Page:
Eleanor Underhill has long wanted to create an album where listeners could be sitting at the beach or their favorite chill spot, press “Play” on their listening device and experience good musical vibes.
The Asheville-based singer/songwriter recently achieved that goal with her new LP, Got It Covered, a collection of her takes on works by The Beatles, Nina Simone, Radiohead, Gladys Knight and other recording artists who’ve brought Underhill joy throughout her life.
“Even though some of the songs can get more emotional and intense, I have that degree of separation from them because I didn’t write them, so they don’t feel quite as potent,” she says. “These songs have entered the realm of nostalgia, so it’s just kind of a fun listen as opposed to going into the annals of dark, emotional stuff that I sometimes deal with in my original material.”
For years, the artist notes, fans have encouraged her to record some of the 50-plus covers she regularly mixes in with her live sets of original songs. Amid the COVID-19 pandemic, Underhill took the opportunity to make that wish come true at her home studio, connecting herself to musical history in the process.
“You’re already starting with a structure that succeeds,” Underhill says of covering songs. “You already know someone has put this verse, chorus, bridge and chord progression together and it has grabbed attention for years.”
From there, Underhill put her own spin on the material so that — with the exception of her near-complete overhaul of Rod Stewart’s “The Motown Song” — each tune’s beloved melody is recognizable but embellished with distinct instrumentation and other flourishes. Aiding those soundscapes was the Abbey Road One library, which allowed Underhill to unleash huge orchestral samples through her synthesizer and program more elaborate string sounds on her covers.
“I think [this record has] put my music production skills at the forefront, since it takes the writing out of the equation,” she says. “I’m walking that balance between growing as a producer, having fun, following the muse and doing what’s exciting for me — and giving something to my fans who are more connected with the acoustic folk/rock side of what I do.”
Helping Underhill hit those marks are local collaborators Zack Page (bass), Silas Durocher (guitars), Jacob Rodriguez (saxophones), Will Younts (drums) and her mother, Jane Underhill, who plays autoharp on “Eleanor Rigby.” Though she had fun “bossing” her mom around, the artist says she was inspired by the experience to start planning her next project: a mother/daughter Christmas album.
“[My mom] has a great voice, but she keeps talking about how she’s losing her ability to sing as she gets older. So I really want to capture that family dynamic and I think it would just be a really cool bonding experience,” Underhill says. “I wasn’t raised in a religious family, but my mom loved to sing Christmas carols, and I learned all of them. They have a special place in my heart but also in my music education. You hear these melodies for so long and they become a part of how you think about music.”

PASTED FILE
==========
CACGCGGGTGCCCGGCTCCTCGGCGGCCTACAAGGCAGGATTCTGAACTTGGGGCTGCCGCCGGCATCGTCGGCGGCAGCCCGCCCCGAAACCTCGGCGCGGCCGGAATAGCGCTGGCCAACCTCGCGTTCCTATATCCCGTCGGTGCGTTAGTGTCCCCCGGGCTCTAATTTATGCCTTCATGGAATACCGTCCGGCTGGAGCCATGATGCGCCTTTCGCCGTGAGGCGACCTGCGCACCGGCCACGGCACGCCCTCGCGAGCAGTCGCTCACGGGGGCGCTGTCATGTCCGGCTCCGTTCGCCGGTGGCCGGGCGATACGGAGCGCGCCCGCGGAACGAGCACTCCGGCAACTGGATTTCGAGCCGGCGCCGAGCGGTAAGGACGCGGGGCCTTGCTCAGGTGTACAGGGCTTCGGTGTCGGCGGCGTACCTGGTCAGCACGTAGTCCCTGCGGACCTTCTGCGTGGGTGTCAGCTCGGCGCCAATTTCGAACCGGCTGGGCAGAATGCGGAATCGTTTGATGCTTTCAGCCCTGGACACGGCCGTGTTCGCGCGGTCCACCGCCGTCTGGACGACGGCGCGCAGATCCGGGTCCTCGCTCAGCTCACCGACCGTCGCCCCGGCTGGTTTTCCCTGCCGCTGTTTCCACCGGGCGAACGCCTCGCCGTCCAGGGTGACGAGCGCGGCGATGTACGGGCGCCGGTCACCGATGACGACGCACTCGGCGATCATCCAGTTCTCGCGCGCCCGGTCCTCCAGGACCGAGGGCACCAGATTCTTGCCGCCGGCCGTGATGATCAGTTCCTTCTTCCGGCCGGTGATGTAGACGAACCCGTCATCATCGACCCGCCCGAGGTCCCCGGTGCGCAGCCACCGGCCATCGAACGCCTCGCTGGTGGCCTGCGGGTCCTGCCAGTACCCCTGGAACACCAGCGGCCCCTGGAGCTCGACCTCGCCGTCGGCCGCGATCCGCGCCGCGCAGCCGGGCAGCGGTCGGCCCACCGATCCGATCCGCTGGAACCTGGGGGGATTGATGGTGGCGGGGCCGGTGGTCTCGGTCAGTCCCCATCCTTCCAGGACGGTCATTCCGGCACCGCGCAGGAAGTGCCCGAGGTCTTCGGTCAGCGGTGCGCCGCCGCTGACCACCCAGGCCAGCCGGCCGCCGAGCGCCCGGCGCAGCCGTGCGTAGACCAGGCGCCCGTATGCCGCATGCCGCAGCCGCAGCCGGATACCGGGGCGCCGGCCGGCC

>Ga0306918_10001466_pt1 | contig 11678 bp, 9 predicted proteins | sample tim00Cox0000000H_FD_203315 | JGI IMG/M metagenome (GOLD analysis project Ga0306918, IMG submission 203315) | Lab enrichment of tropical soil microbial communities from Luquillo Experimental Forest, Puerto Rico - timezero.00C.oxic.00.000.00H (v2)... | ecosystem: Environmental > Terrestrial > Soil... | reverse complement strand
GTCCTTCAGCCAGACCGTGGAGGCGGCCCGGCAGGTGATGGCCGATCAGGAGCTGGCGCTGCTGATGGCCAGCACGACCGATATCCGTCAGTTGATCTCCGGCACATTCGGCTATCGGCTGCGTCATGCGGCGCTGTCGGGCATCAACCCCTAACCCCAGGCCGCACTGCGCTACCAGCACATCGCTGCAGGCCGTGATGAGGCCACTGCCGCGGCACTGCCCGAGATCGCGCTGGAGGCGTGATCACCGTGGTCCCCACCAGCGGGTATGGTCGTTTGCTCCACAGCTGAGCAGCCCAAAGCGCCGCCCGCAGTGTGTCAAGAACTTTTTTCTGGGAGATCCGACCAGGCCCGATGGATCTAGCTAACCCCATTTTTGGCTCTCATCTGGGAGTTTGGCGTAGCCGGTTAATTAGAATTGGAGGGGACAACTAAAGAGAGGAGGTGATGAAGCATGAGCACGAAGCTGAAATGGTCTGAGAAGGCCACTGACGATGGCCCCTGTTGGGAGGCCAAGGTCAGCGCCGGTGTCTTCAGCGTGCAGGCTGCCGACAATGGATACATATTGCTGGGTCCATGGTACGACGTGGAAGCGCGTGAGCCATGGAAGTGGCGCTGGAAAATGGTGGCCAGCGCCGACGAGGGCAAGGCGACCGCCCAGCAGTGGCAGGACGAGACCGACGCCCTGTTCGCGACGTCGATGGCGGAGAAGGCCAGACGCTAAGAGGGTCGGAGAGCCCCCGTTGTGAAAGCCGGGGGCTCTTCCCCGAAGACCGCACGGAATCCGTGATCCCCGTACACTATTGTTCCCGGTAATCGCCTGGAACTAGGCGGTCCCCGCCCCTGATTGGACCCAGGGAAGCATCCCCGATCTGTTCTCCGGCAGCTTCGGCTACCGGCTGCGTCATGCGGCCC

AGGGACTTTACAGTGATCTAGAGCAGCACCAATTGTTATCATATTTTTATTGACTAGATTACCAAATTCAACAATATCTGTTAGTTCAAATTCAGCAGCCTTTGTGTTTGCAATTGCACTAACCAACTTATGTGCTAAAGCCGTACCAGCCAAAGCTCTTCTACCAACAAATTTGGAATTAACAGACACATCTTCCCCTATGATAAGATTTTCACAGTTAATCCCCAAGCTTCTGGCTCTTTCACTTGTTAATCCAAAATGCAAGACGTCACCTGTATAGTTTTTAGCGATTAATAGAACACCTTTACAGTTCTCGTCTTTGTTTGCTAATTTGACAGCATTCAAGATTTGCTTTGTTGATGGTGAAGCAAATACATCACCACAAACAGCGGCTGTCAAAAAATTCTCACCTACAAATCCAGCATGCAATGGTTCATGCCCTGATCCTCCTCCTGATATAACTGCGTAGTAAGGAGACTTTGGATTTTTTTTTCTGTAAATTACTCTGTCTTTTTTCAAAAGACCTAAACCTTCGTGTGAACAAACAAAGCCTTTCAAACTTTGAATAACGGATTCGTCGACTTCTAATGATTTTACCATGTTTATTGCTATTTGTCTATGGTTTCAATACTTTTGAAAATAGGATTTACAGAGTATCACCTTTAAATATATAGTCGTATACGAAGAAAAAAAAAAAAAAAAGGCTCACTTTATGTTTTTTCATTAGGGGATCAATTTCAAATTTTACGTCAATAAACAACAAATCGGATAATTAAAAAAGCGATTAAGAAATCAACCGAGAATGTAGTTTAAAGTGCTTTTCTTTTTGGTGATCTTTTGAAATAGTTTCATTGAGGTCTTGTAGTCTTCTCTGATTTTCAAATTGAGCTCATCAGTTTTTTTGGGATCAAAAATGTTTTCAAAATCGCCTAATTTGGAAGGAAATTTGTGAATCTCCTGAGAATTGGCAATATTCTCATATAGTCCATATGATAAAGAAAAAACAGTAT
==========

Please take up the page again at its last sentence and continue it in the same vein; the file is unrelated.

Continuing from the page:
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Even for an established, beloved band like Town Mountain, the pandemic has been a challenge. The Asheville-based alt-country/Americana ensemble has steadily grown its fan base and nationwide acclaim over the past 15 years. But amid COVID-19 shutdowns, such progress came to a sudden halt, pulling the proverbial rug from under the band’s longtime mandolinist/vocalist Phil Barker.
Yet, despite the jarring situation, Barker says he used the time to dig deeper into his craft.
“I got to refocus on songwriting a little more and put a little more time into that, which was nice,” he explains. “The lack of a paycheck was not as nice. … It was a good time to reflect — but I don’t know if I could have sat back much longer, trying to be a musician. It was pretty tough.”
Barker’s supercharged connection to lyrics is evident throughout Town Mountain’s forthcoming album, Lines in the Levee, slated for an Oct. 7 release. He wrote seven of the 11 tracks, and delved deeply into the strange social environment, his standing in it and icons that passed away early in the global health crisis.
“When we lost John Prine [in April 2020], that had a huge impact on me. He was a musical hero of mine,” Barker says. “I really wanted to get into his songwriting style, and I wrote a song called ‘Daydream Quarantina,’ which is on the record — my way of a small tribute to him and the musical force that he was and continues to be.”
The track is a highlight of Lines in the Levee, largely thanks to a section where Barker reflects on the difficulty to “write about something ain’t no one else done” and how to “find you a diamond, you gotta stay in the dirt.” He’s not writing from a character’s point of view, either.
“That is from the heart right there,” Barker says. “Continually, I push myself as a songwriter and, I don’t know what the experience is like for other songwriters, but it gets harder for me. You keep trying to push yourself and not say the same thing, but it’s hard to find. How deep is the well? You gotta keep digging deeper to find something new and keep working at it. And that can be a real challenge.”
Personally relevant as those lyrics may be, it helps that they likewise resonate with the rest of Town Mountain. When Barker brings his songs to his bandmates, bassist Zach Smith is one who definitely takes notice.